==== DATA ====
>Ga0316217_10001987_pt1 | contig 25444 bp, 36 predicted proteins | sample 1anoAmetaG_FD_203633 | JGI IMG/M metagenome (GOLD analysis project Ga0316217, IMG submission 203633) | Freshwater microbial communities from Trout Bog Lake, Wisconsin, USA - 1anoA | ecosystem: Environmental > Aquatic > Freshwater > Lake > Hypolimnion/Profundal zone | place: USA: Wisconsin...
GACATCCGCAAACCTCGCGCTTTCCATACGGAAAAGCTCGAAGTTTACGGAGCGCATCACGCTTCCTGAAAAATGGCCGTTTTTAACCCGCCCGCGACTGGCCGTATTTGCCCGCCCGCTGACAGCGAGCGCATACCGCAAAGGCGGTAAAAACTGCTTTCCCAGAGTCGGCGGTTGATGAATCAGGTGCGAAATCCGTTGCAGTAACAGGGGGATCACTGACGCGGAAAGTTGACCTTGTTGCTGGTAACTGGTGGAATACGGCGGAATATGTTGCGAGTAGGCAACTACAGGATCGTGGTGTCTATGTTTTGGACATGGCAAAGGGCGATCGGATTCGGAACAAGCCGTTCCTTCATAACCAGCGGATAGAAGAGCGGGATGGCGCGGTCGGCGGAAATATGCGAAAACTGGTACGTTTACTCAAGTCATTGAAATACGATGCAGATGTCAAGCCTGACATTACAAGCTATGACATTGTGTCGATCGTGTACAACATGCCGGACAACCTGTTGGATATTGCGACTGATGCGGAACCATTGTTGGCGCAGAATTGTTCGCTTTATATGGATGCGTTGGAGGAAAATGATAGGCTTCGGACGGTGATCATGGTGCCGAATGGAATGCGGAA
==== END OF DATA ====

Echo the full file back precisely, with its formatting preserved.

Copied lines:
>Ga0316217_10001987_pt1 | contig 25444 bp, 36 predicted proteins | sample 1anoAmetaG_FD_203633 | JGI IMG/M metagenome (GOLD analysis project Ga0316217, IMG submission 203633) | Freshwater microbial communities from Trout Bog Lake, Wisconsin, USA - 1anoA | ecosystem: Environmental > Aquatic > Freshwater > Lake > Hypolimnion/Profundal zone | place: USA: Wisconsin...
GACATCCGCAAACCTCGCGCTTTCCATACGGAAAAGCTCGAAGTTTACGGAGCGCATCACGCTTCCTGAAAAATGGCCGTTTTTAACCCGCCCGCGACTGGCCGTATTTGCCCGCCCGCTGACAGCGAGCGCATACCGCAAAGGCGGTAAAAACTGCTTTCCCAGAGTCGGCGGTTGATGAATCAGGTGCGAAATCCGTTGCAGTAACAGGGGGATCACTGACGCGGAAAGTTGACCTTGTTGCTGGTAACTGGTGGAATACGGCGGAATATGTTGCGAGTAGGCAACTACAGGATCGTGGTGTCTATGTTTTGGACATGGCAAAGGGCGATCGGATTCGGAACAAGCCGTTCCTTCATAACCAGCGGATAGAAGAGCGGGATGGCGCGGTCGGCGGAAATATGCGAAAACTGGTACGTTTACTCAAGTCATTGAAATACGATGCAGATGTCAAGCCTGACATTACAAGCTATGACATTGTGTCGATCGTGTACAACATGCCGGACAACCTGTTGGATATTGCGACTGATGCGGAACCATTGTTGGCGCAGAATTGTTCGCTTTATATGGATGCGTTGGAGGAAAATGATAGGCTTCGGACGGTGATCATGGTGCCGAATGGAATGCGGAA